We saw no town sign saying Dog Patch but we did come across the ghost of a theme park. The large (formerly neon) sign was still on the roadside but missing the centre of it and the road was gated off. We parked Tigger and snuck around the gate to take a boo. As there were “private property” and “no trespassing” signs everywhere we didn’t venture too far in but we could see dilapidated buildings, an old water slide and the like.

We drove on to Eureka Springs which is a nicely preserved Victorian village. It’s really very touristy and we did drive through but were unable to find a free parking spot for Tigger so we didn’t go exploring here. Parking seemed at a premium and we cannot even imagine how packed this would be in the summer. We did notice a trolley sign so maybe that’s how the ferry people in when it’s busy, but from where, we never discovered.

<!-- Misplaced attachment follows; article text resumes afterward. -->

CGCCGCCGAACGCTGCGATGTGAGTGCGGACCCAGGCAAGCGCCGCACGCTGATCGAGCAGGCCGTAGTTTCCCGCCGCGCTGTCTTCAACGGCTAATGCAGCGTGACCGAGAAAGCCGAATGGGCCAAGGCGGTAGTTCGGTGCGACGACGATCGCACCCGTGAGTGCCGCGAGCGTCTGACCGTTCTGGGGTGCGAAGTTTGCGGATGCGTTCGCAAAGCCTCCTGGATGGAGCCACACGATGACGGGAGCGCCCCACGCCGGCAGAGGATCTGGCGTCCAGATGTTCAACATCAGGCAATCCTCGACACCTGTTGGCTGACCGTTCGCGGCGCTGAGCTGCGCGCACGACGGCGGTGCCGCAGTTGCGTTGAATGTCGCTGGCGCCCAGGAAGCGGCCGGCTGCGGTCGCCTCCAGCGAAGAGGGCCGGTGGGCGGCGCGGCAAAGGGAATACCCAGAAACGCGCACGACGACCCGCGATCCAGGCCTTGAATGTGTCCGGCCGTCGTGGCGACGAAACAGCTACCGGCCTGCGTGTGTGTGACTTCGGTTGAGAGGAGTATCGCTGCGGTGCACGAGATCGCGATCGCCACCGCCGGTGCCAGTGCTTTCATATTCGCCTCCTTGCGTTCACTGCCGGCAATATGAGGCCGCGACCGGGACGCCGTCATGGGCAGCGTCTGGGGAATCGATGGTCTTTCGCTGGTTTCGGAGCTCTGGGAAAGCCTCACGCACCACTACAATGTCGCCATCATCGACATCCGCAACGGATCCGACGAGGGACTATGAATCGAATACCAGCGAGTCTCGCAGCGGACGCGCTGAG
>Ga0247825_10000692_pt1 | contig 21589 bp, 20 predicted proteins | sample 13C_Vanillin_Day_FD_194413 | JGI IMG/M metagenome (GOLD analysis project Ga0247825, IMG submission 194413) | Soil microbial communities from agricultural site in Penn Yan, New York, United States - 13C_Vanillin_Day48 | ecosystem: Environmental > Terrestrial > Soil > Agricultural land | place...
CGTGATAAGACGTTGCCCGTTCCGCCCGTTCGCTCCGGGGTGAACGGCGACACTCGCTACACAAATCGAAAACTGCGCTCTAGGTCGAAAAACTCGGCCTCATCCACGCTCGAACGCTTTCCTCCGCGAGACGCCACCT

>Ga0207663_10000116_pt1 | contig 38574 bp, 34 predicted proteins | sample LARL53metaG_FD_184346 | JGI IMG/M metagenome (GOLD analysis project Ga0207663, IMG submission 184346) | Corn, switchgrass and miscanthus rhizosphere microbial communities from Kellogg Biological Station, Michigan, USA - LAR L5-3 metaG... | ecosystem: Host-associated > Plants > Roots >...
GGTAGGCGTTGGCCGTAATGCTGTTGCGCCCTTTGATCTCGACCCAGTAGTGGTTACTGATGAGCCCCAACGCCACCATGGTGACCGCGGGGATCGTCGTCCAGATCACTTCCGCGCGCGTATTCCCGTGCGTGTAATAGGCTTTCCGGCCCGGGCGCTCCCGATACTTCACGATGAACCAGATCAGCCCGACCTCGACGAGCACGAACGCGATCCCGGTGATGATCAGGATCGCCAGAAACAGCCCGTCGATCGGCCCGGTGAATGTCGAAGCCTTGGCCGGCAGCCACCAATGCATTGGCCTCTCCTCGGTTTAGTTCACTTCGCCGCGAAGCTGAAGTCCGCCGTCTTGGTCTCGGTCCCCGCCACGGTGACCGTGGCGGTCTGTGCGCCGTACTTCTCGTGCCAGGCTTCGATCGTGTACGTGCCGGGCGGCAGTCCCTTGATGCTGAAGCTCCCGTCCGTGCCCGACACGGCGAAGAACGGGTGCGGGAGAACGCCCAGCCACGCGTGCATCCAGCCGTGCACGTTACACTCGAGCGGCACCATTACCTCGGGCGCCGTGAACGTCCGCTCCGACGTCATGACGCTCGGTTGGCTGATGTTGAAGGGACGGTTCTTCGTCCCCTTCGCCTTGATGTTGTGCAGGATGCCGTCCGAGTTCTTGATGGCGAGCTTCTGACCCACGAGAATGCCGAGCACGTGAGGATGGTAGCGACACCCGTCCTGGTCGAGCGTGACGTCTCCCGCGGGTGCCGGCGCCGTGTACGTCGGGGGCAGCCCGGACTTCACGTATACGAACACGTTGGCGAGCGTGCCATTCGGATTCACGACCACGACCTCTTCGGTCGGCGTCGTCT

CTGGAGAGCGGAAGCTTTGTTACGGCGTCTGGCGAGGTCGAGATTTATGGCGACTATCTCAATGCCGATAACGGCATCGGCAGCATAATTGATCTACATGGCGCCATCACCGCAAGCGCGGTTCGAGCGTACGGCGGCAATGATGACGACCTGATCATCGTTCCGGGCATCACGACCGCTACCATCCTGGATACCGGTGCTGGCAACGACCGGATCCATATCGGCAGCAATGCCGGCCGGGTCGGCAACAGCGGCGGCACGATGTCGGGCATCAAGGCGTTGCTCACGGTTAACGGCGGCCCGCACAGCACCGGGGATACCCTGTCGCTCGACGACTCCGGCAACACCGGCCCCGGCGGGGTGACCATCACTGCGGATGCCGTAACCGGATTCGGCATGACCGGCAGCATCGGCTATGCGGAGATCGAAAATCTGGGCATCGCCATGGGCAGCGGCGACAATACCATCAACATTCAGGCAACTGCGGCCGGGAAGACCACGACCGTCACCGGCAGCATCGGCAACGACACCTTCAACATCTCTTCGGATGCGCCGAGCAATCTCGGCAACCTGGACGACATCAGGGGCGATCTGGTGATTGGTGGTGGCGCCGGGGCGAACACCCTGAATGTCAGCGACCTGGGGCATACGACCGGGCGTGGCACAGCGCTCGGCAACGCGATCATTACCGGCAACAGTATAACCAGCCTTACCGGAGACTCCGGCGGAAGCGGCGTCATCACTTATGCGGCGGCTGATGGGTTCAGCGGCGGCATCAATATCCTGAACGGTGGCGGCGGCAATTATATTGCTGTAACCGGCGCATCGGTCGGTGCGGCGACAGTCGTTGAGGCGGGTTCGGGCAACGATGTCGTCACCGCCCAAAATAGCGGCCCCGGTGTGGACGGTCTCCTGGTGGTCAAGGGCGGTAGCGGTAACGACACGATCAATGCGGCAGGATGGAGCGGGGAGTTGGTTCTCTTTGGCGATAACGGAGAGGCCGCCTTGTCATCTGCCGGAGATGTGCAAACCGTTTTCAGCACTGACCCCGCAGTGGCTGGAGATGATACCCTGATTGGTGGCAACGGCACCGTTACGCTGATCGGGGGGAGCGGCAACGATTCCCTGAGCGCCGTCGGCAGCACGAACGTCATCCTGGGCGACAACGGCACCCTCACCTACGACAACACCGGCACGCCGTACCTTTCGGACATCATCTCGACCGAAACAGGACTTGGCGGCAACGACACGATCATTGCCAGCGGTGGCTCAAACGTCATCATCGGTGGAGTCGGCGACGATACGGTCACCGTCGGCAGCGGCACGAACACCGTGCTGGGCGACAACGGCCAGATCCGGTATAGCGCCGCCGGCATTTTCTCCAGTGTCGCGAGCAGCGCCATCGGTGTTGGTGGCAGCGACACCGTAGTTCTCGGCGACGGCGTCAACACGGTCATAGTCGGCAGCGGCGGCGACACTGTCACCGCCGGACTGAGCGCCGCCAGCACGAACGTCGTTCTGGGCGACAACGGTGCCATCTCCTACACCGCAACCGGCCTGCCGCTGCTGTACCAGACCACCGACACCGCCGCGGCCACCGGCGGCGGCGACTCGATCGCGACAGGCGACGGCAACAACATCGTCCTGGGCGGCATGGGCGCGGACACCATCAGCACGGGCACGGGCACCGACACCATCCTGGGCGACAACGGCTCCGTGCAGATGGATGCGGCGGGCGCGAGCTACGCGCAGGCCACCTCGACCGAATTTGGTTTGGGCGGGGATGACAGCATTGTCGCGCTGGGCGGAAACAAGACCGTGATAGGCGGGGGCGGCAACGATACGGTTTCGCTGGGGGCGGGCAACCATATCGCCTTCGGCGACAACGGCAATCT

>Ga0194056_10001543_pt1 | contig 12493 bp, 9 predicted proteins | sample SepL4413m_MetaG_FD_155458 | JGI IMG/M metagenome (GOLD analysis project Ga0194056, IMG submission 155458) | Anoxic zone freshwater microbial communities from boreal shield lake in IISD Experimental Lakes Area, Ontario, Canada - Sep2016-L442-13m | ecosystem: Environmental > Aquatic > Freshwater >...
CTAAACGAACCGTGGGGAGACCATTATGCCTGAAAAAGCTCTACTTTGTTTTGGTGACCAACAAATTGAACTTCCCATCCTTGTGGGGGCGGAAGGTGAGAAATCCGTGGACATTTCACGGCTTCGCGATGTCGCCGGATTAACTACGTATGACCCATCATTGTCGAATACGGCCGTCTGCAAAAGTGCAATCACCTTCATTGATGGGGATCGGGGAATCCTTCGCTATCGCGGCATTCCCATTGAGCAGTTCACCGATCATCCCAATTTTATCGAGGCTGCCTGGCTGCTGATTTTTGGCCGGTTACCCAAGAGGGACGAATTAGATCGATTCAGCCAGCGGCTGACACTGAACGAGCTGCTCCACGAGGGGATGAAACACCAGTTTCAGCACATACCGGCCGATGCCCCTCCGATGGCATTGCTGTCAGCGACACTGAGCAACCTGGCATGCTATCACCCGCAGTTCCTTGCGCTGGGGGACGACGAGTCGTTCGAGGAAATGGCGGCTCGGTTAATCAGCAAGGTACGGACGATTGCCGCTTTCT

We had hoped to visit Thorn Crown Chapel near this town. It is a church built entirely of glass but as we drove to the driveway we saw it was “closed” and found out from someone who was entering there was a wedding taking place and you could not go up the drive without an invitation. Dang!

Friday morning Doug went for an hour long run. He felt great and the dizzy spells on rising too quickly are almost gone.

That night we got tickets and went into town to a Creedance Clearwater Rival tribute show; we’d read it was one of the better shows. We got two for one discounted tickets. The venue is pretty small; holds 185 and so no bad seats. The performers were spot on and if you closed your eyes, you’d think you’d gone back in time. They played all their hits and entertained us with some history of the band. We quite enjoyed it.